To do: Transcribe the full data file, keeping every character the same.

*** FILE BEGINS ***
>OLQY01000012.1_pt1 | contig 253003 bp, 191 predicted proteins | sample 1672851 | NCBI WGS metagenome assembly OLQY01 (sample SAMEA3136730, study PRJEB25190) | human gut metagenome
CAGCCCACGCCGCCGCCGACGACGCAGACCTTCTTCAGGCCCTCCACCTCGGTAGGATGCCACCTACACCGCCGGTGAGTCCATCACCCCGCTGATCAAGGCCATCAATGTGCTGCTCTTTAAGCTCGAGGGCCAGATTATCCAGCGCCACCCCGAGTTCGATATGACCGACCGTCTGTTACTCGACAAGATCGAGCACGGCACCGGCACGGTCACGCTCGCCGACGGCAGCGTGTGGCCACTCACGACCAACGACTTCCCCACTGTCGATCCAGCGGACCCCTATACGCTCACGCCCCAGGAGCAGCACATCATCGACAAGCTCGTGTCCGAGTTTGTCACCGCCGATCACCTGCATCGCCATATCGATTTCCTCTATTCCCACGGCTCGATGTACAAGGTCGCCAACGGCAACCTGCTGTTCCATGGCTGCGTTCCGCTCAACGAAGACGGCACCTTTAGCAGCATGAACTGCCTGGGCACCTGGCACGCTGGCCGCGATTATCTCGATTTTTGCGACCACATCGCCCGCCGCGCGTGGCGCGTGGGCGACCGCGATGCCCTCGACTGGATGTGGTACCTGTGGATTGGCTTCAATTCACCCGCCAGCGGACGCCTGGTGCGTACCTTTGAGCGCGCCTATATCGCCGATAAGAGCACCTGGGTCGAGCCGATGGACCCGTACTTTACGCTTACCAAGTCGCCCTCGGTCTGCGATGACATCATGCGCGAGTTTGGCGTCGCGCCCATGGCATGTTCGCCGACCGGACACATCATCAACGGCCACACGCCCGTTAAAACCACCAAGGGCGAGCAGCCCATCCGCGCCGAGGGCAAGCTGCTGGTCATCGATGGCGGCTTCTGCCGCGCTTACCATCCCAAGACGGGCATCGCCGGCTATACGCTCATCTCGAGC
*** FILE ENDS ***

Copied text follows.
>OLQY01000012.1_pt1 | contig 253003 bp, 191 predicted proteins | sample 1672851 | NCBI WGS metagenome assembly OLQY01 (sample SAMEA3136730, study PRJEB25190) | human gut metagenome
CAGCCCACGCCGCCGCCGACGACGCAGACCTTCTTCAGGCCCTCCACCTCGGTAGGATGCCACCTACACCGCCGGTGAGTCCATCACCCCGCTGATCAAGGCCATCAATGTGCTGCTCTTTAAGCTCGAGGGCCAGATTATCCAGCGCCACCCCGAGTTCGATATGACCGACCGTCTGTTACTCGACAAGATCGAGCACGGCACCGGCACGGTCACGCTCGCCGACGGCAGCGTGTGGCCACTCACGACCAACGACTTCCCCACTGTCGATCCAGCGGACCCCTATACGCTCACGCCCCAGGAGCAGCACATCATCGACAAGCTCGTGTCCGAGTTTGTCACCGCCGATCACCTGCATCGCCATATCGATTTCCTCTATTCCCACGGCTCGATGTACAAGGTCGCCAACGGCAACCTGCTGTTCCATGGCTGCGTTCCGCTCAACGAAGACGGCACCTTTAGCAGCATGAACTGCCTGGGCACCTGGCACGCTGGCCGCGATTATCTCGATTTTTGCGACCACATCGCCCGCCGCGCGTGGCGCGTGGGCGACCGCGATGCCCTCGACTGGATGTGGTACCTGTGGATTGGCTTCAATTCACCCGCCAGCGGACGCCTGGTGCGTACCTTTGAGCGCGCCTATATCGCCGATAAGAGCACCTGGGTCGAGCCGATGGACCCGTACTTTACGCTTACCAAGTCGCCCTCGGTCTGCGATGACATCATGCGCGAGTTTGGCGTCGCGCCCATGGCATGTTCGCCGACCGGACACATCATCAACGGCCACACGCCCGTTAAAACCACCAAGGGCGAGCAGCCCATCCGCGCCGAGGGCAAGCTGCTGGTCATCGATGGCGGCTTCTGCCGCGCTTACCATCCCAAGACGGGCATCGCCGGCTATACGCTCATCTCGAGC